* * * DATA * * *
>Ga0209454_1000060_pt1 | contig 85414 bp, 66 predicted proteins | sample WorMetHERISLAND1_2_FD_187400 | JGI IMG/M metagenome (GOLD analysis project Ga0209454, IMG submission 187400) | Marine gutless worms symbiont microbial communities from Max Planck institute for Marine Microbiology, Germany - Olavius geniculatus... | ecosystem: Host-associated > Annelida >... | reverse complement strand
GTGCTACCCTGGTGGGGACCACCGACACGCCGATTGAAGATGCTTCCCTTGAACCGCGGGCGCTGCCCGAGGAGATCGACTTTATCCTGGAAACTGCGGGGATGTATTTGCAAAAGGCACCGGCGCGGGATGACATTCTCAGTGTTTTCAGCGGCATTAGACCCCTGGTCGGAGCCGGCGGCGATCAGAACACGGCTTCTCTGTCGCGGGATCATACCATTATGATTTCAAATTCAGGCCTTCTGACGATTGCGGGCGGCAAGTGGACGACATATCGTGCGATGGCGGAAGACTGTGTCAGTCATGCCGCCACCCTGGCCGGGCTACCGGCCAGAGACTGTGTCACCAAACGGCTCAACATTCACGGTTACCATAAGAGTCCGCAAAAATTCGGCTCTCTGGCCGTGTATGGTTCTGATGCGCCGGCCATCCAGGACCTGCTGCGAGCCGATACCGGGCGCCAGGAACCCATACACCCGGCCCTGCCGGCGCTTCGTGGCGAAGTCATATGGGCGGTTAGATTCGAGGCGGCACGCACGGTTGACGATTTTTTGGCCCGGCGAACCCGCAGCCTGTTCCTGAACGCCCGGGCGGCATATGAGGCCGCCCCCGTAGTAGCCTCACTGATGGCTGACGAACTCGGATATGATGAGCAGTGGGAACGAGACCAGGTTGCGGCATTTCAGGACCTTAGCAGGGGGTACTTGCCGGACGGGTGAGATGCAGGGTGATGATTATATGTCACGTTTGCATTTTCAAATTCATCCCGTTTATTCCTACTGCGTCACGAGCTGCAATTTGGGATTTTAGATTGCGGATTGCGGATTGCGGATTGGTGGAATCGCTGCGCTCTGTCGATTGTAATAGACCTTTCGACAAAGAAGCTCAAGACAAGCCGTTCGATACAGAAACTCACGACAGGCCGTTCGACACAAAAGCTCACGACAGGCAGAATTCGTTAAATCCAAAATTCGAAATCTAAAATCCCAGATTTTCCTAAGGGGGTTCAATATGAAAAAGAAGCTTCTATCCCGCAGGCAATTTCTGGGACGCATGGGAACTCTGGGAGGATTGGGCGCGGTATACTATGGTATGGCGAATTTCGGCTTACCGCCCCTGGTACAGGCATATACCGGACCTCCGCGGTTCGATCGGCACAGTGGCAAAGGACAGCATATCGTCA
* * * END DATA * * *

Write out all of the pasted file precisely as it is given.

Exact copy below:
>Ga0209454_1000060_pt1 | contig 85414 bp, 66 predicted proteins | sample WorMetHERISLAND1_2_FD_187400 | JGI IMG/M metagenome (GOLD analysis project Ga0209454, IMG submission 187400) | Marine gutless worms symbiont microbial communities from Max Planck institute for Marine Microbiology, Germany - Olavius geniculatus... | ecosystem: Host-associated > Annelida >... | reverse complement strand
GTGCTACCCTGGTGGGGACCACCGACACGCCGATTGAAGATGCTTCCCTTGAACCGCGGGCGCTGCCCGAGGAGATCGACTTTATCCTGGAAACTGCGGGGATGTATTTGCAAAAGGCACCGGCGCGGGATGACATTCTCAGTGTTTTCAGCGGCATTAGACCCCTGGTCGGAGCCGGCGGCGATCAGAACACGGCTTCTCTGTCGCGGGATCATACCATTATGATTTCAAATTCAGGCCTTCTGACGATTGCGGGCGGCAAGTGGACGACATATCGTGCGATGGCGGAAGACTGTGTCAGTCATGCCGCCACCCTGGCCGGGCTACCGGCCAGAGACTGTGTCACCAAACGGCTCAACATTCACGGTTACCATAAGAGTCCGCAAAAATTCGGCTCTCTGGCCGTGTATGGTTCTGATGCGCCGGCCATCCAGGACCTGCTGCGAGCCGATACCGGGCGCCAGGAACCCATACACCCGGCCCTGCCGGCGCTTCGTGGCGAAGTCATATGGGCGGTTAGATTCGAGGCGGCACGCACGGTTGACGATTTTTTGGCCCGGCGAACCCGCAGCCTGTTCCTGAACGCCCGGGCGGCATATGAGGCCGCCCCCGTAGTAGCCTCACTGATGGCTGACGAACTCGGATATGATGAGCAGTGGGAACGAGACCAGGTTGCGGCATTTCAGGACCTTAGCAGGGGGTACTTGCCGGACGGGTGAGATGCAGGGTGATGATTATATGTCACGTTTGCATTTTCAAATTCATCCCGTTTATTCCTACTGCGTCACGAGCTGCAATTTGGGATTTTAGATTGCGGATTGCGGATTGCGGATTGGTGGAATCGCTGCGCTCTGTCGATTGTAATAGACCTTTCGACAAAGAAGCTCAAGACAAGCCGTTCGATACAGAAACTCACGACAGGCCGTTCGACACAAAAGCTCACGACAGGCAGAATTCGTTAAATCCAAAATTCGAAATCTAAAATCCCAGATTTTCCTAAGGGGGTTCAATATGAAAAAGAAGCTTCTATCCCGCAGGCAATTTCTGGGACGCATGGGAACTCTGGGAGGATTGGGCGCGGTATACTATGGTATGGCGAATTTCGGCTTACCGCCCCTGGTACAGGCATATACCGGACCTCCGCGGTTCGATCGGCACAGTGGCAAAGGACAGCATATCGTCA